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Past Winner
2002 NSERC Doctoral Prize

Aleksander Czekanski

Mechanical Engineering

University of Toronto

How do you determine the crashworthiness of a new car design? You can make a prototype and drive the vehicle into a wall. Or you could use the new virtual crash test software developed by Aleksander Czekanski.

It's leading-edge research for which the recent University of Toronto engineering graduate is being awarded a 2002 Natural Sciences and Engineering Research Council Doctoral Prize — one of Canada's premier graduate student awards.

Dr. Czekanski notes that today's cars pose an unprecedented challenge to automotive engineers and designers. To make more environmentally friendly and fuel-efficient vehicles, manufacturers are experimenting with using lighter-weight materials such as plastic components and aluminium alloys.

However, there's a direct trade-off between lighter cars and higher fatality rates. So the challenge is to maximize the use of light-weight materials and other design features while ensuring optimal safety.

Now, Dr. Czekanski, working with his doctoral supervisor Dr. Shaker Meguid, has developed a computer modelling technique that could enable designers to test the crashworthiness of their ideas with bits and bytes rather than with metal against brick.

"The idea is to provide more freedom to optimize design and find better solutions," he says.

Dr. Czekanski developed his prototype software and the underlying algorithms by applying recent advances in mathematics and computer modelling to a traditional engineering problem.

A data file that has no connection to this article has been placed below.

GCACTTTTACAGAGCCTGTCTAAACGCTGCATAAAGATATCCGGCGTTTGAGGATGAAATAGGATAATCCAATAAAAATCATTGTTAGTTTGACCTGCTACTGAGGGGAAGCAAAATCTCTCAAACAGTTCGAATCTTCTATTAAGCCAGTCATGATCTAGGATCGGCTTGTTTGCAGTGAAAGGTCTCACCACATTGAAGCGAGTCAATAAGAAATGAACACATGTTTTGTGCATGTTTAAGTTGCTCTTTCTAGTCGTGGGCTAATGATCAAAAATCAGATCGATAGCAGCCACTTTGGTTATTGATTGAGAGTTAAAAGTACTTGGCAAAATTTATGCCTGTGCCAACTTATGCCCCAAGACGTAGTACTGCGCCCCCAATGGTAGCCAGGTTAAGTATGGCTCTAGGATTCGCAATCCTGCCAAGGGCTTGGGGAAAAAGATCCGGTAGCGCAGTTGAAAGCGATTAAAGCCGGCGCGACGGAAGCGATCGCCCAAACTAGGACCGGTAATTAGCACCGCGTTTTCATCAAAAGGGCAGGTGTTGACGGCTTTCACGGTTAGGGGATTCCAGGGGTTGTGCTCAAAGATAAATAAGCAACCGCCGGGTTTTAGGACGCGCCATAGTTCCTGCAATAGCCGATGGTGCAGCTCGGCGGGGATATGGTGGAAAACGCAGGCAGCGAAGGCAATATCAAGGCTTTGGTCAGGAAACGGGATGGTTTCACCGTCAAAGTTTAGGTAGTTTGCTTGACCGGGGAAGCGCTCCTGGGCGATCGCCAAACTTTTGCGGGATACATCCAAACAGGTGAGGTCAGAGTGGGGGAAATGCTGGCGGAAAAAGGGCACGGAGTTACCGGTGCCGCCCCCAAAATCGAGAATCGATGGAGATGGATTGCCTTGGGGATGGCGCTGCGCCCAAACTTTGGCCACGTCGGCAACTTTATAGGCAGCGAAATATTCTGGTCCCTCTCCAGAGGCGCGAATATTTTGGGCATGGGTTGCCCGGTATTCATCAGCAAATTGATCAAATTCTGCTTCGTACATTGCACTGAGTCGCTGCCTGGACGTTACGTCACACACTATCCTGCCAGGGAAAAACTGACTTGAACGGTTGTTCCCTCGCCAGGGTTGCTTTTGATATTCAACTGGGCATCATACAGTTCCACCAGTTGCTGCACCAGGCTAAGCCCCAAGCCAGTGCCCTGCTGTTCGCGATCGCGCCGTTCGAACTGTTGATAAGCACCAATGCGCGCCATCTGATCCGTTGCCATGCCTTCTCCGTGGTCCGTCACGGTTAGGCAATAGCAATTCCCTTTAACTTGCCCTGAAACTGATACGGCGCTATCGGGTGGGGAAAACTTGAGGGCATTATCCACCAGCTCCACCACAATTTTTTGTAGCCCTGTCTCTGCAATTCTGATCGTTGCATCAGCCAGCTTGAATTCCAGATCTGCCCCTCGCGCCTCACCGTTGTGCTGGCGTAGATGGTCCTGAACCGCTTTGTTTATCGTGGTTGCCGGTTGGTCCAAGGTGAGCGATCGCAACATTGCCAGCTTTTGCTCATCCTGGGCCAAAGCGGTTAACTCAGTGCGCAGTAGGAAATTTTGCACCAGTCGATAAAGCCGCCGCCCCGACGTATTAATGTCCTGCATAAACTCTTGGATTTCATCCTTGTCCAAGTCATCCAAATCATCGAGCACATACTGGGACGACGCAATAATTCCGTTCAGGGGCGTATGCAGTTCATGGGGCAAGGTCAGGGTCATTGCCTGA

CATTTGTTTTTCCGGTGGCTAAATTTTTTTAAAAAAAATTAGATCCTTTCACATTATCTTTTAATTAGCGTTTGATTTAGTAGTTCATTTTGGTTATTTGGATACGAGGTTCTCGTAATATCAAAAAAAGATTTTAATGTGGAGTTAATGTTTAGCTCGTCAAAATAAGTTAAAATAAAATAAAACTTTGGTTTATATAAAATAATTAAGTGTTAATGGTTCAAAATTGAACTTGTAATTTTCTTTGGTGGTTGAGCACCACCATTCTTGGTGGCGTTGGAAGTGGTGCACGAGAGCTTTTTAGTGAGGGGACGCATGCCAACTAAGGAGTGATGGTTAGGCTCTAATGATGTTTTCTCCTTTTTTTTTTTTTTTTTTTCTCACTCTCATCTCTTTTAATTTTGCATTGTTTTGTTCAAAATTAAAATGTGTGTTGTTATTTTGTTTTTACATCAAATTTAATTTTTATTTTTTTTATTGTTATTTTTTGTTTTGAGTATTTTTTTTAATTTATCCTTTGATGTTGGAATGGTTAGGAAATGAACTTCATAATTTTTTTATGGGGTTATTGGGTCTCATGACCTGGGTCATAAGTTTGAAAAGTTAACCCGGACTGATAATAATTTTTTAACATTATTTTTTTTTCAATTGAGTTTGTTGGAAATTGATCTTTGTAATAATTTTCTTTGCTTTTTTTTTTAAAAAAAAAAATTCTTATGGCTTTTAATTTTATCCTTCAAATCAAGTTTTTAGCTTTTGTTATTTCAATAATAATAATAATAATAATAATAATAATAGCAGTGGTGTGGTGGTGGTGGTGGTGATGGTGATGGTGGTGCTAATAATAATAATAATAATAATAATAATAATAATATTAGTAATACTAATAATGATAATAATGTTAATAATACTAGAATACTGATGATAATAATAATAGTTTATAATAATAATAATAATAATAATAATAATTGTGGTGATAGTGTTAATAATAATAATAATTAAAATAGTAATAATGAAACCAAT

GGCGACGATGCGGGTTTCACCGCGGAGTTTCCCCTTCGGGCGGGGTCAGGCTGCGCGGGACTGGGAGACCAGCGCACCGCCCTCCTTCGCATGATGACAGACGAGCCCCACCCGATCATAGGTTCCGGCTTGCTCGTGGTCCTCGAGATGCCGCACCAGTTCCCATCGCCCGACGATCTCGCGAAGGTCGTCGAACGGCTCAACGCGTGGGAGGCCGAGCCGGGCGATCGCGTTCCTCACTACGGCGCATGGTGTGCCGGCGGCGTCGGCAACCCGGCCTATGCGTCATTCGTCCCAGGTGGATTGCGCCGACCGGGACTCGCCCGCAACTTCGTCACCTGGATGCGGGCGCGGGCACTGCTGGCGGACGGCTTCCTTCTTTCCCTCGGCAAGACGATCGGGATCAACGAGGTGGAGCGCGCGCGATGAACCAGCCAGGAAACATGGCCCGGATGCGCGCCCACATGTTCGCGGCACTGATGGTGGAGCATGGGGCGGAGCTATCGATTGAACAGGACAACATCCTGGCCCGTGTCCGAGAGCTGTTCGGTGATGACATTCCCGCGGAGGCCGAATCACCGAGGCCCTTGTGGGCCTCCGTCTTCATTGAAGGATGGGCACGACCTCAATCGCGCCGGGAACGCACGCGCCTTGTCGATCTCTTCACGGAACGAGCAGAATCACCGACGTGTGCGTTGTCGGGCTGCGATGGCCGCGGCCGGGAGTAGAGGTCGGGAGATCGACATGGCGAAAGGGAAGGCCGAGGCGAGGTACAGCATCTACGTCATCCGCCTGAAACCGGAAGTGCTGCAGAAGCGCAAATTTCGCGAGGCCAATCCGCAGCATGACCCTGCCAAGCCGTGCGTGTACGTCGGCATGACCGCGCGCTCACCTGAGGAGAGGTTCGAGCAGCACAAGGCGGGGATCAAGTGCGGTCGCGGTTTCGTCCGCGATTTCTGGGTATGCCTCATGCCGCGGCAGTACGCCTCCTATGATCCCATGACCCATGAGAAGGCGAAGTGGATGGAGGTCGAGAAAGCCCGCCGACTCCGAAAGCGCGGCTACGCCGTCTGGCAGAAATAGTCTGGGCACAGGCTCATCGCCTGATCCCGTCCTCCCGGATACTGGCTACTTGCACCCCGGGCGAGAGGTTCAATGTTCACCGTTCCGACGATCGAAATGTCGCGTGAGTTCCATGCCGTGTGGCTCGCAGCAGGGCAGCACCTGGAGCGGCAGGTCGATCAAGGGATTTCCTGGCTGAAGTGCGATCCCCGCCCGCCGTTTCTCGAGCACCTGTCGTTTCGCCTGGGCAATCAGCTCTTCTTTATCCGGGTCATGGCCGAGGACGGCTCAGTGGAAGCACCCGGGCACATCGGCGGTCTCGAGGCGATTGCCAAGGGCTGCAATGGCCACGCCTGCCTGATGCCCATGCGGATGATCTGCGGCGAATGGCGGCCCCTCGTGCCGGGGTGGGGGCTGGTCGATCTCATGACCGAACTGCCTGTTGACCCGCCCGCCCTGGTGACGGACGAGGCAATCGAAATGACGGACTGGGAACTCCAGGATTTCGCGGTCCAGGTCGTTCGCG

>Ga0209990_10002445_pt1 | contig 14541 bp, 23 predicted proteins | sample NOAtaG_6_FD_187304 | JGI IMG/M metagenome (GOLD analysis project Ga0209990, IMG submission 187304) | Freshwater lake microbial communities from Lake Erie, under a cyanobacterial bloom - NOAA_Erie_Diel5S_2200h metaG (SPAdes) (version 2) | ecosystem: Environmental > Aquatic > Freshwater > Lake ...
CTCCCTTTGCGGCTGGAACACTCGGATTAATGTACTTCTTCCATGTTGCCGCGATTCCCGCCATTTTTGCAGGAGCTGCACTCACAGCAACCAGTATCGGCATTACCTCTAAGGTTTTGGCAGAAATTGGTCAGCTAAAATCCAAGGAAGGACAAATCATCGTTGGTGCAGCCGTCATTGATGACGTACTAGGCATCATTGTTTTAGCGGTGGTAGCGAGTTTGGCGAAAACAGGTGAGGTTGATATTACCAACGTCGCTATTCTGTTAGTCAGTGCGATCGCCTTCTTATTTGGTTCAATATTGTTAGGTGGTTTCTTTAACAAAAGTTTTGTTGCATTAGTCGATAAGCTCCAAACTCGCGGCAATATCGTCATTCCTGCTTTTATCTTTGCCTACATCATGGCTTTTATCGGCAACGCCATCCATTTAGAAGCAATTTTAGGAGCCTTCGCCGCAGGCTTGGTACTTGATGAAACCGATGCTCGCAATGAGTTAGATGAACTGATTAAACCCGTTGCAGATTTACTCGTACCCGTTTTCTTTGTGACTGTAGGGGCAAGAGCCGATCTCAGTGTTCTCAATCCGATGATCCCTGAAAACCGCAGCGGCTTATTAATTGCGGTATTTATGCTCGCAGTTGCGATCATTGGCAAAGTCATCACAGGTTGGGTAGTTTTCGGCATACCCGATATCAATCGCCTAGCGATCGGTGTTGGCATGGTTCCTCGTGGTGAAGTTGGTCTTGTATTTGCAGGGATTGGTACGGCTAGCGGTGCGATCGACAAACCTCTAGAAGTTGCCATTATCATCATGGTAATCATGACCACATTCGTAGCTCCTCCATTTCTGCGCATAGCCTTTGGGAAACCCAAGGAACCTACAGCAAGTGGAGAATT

His work represents one of the first applications of recent advances in variational inequality mathematics to the field of frictional contact mechanics.

The engineer's models also use advances during the past two decades in finite element modelling. In this technique, an object such as a car door panel is subdivided into thousands of separate parts, or elements. Then the computer model is generated by applying basic mechanics equations to each individual element and assembling them together in order to predict the behaviour of the original complex structure.

In his doctoral thesis, Dr. Czekanski showed that his non-linear finite modelling concept can be used for a range of applications that include stamping or stretching metal frames for automotive body parts. It can also be applied to the simulation of shot-peening, a process that improves material surfaces to increase the lifetime of a component.

While he believes that an immediate commercial application of his ideas is a distant possibility, Dr. Czekanski says that the methodology is being adapted by others and integrated into their commercial computer codes.

His current research as a postdoctoral fellow at the University of Toronto focuses on using computational analysis to characterize the type, and optimize the use, of various foams in automotive body parts.